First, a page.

US bolsters cyber alliance to counter growing Iranian threat


President Biden pledged to expand cyber cooperation with Israel and Saudi Arabia during his trip to the Middle East last week, a move experts see as a direct response to the growing digital threat from the Iran.

The United States and Saudi Arabia have signed bilateral agreements strengthen their cybersecurity partnership and share information related to cyber threats and malicious actors, while Israel and the United States pledged to intensify its collaboration to combat cybercrime.

“In either case, we have to recognize that Iran is the primary driver of much of what happened on Biden’s journey, and that extends to cyberspace as well,” Jason Blessing said. researcher at the American Enterprise Institute.

Blessing said the common enemy of Iran offers the United States a window to forge stronger alliances between the two Middle Eastern countries, which have held secret talks to eventually establish official relations.

“I would say that the number one geostrategic priority [for the U.S.] puts both countries on the same page when it comes to Iran,” Blessing said.

And Iran is a formidable enemy in cyberspace.

Although not yet at Israel’s level, Iran has proven capable of launching all types of cyberattacks, ranging from website defacement and distributed denial of service attacks to ransomware and cyber espionage. .

In June, the FBI said it foiled a cyberattack last summer that aimed to disrupt Boston Children’s Hospital’s network. FBI Director Christopher Wray blamed Iranian-backed hackers for the attempted attack, calling it “one of the most despicable cyberattacks” he had ever seen.

Iran has also been accused of carrying out cyber espionage operations against Western media. A report released last week by cybersecurity firm Proofpoint details how state-sponsored hackers from several countries, including Iran, routinely spied on US-based journalists to gain access to sensitive information.

In Iran in particular, researchers have found hackers posing as journalists to gain access to their networks and contact sources with expertise in foreign policy in the Middle East.

Last year, Proofpoint researchers discovered that an Iranian hacking group was targeting two dozen medical professionals in the United States and Israel with phishing emails in an attempt to obtain information from personal account identification.

Israel, in response to the growing threat from Iran, announced in June that it plans to build a “cyber dome”, a national defense system intended to fight against digital attacks.

“Iran has become our main rival in the field of cyber,” said the head of Israel’s National Cyber ​​Directorate, Gaby Portnoy, at a conference in Tel Aviv. “We see them, we know how they work, and we’re there.”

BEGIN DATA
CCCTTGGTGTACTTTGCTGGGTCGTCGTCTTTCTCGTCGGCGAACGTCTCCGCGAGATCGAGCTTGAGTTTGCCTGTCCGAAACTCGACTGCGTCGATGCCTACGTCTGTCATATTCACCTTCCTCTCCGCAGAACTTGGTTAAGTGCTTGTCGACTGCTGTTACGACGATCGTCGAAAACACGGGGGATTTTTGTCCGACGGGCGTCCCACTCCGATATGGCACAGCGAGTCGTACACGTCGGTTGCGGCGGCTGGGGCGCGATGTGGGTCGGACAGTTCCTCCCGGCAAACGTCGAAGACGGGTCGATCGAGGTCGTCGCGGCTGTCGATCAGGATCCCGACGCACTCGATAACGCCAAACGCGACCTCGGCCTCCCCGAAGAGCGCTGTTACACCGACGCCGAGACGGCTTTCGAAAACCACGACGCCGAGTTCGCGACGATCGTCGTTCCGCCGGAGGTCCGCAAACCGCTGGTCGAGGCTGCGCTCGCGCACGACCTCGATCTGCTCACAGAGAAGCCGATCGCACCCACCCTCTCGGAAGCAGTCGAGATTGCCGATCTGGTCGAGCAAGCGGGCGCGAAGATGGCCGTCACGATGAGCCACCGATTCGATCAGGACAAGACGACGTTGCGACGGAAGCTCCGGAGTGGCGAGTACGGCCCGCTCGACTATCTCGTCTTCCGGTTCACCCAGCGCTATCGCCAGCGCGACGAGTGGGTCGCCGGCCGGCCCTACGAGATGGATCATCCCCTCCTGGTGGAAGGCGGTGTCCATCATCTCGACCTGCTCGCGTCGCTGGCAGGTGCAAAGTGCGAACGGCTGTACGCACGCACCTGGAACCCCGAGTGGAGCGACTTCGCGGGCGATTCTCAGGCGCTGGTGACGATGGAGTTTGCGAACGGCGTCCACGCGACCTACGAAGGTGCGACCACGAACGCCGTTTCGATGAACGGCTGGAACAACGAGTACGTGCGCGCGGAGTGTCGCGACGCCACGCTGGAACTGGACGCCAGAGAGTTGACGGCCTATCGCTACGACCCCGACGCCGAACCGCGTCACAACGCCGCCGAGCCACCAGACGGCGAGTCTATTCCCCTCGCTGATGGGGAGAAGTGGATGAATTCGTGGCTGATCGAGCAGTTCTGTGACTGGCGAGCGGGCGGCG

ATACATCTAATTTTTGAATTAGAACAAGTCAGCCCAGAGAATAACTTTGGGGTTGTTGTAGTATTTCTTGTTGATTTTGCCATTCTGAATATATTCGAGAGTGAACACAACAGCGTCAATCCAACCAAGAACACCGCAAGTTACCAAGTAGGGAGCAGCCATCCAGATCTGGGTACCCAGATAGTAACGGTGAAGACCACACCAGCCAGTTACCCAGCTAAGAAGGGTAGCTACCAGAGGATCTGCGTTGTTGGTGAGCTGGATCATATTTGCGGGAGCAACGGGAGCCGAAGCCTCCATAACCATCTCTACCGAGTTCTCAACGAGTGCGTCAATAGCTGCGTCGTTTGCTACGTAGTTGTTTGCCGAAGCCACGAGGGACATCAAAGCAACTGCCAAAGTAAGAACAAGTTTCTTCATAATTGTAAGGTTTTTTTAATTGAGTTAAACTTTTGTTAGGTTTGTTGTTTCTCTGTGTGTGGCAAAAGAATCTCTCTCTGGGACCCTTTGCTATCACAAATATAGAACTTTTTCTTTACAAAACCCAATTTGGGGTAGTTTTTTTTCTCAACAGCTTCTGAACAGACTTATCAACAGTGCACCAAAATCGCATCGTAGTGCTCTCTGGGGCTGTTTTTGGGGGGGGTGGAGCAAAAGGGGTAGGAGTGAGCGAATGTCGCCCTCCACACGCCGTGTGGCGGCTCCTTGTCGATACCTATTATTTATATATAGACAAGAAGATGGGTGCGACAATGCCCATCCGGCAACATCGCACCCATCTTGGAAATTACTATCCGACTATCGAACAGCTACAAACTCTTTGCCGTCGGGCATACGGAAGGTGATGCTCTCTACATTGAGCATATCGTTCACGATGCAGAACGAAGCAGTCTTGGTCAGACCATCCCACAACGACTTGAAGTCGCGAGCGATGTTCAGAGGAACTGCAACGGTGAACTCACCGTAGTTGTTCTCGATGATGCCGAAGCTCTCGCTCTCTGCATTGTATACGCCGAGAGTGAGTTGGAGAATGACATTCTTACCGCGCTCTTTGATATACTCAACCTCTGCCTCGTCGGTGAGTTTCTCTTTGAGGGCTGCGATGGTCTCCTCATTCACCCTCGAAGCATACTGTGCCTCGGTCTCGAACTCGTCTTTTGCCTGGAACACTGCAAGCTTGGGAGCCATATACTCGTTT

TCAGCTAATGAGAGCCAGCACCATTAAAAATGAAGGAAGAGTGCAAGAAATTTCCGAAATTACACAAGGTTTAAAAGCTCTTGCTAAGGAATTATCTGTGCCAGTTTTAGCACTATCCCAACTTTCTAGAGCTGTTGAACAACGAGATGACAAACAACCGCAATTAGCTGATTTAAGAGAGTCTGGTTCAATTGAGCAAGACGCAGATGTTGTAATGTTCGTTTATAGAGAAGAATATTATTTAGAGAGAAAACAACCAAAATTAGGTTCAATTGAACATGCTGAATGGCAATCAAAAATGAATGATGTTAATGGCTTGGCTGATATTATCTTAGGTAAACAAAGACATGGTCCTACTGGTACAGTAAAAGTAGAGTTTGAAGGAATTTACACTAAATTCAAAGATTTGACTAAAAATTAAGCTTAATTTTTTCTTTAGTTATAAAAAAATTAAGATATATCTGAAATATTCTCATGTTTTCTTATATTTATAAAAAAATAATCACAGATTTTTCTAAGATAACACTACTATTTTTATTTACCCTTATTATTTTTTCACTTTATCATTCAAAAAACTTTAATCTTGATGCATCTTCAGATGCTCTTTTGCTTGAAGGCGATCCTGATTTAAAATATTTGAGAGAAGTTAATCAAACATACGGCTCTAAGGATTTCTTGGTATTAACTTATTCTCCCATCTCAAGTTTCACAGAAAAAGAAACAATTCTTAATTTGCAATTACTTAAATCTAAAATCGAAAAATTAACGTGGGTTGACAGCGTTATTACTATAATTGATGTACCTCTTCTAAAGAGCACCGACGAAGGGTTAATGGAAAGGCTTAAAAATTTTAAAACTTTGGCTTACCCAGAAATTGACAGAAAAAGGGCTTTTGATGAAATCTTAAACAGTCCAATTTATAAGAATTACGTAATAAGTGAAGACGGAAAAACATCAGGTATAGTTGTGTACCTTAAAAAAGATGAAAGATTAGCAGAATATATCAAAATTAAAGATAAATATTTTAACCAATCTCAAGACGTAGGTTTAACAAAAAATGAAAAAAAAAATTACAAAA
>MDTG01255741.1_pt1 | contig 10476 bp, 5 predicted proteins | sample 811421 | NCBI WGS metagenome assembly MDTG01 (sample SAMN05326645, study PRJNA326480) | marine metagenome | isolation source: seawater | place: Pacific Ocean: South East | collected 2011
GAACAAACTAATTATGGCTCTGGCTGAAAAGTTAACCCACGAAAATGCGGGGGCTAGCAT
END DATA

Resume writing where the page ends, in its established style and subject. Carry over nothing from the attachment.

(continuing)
Portnoy added that Israel “cannot fight cyberaggression alone,” adding that his country must engage with various partners at home and abroad, including the private sector and academia.

James Lewis, senior vice president and director of the strategic technologies program at the Center for Strategic and International Studies, said the Saudis’ computing capabilities are not as sophisticated as Israel and Iran.

“The Saudis have worked to improve their [cyber] capabilities for a long time, but the pace of progress has been slow,” Lewis said. “If you look at the Middle East, Israel and Iran are the major cyber powers.”

Still, boosting cyber cooperation in the region is part of a larger US strategy to counter Iran.

“The United States promotes alliances around the world, and cyber is a crucial part of those alliances,” Lewis said. “Iran is one of the top cyber threats…so finding ways to fend off Iran is in the interests of all three.”

However, Israel and Saudi Arabia bring baggage to the cyber deals.

Blessing of the American Enterprise Institute said the Saudis would likely use cyber as a domestic surveillance tool to spy on dissidents, human rights activists, journalists and political opponents. And Israel’s NSO Group has been a leading provider of invasive surveillance tools used by governments like Saudi Arabia to do just that.

Blessing said he was disappointed that Biden did not mention the use of spyware on his trip, especially given Israel’s global role as a leading developer and distributor of malware.

“The fact that spyware was off the agenda shows that the administration lacks a positive agenda to assert U.S. interests and values ​​in the digital space,” he said. Blessing.

US-based defense contractor L3Harris reportedly ended its bid to buy hacking tools from NSO Group last week, following concerns raised by the Biden administration last month that acquiring the spyware “would pose a serious counterintelligence and security risk to US personnel and systems.” ”

The concerns also prompted the Commerce Department in November to add NSO Group to its entity list, blacklisting the Israeli company and limiting its ability to use American technology.

Yet the issue was not mentioned publicly during Biden’s visit last week, despite the United States saying human rights are at the heart of its foreign policy.

“For the administration, spyware appears to be a lower priority than any initiative to counter Iranian influence and political presence,” Blessing said.

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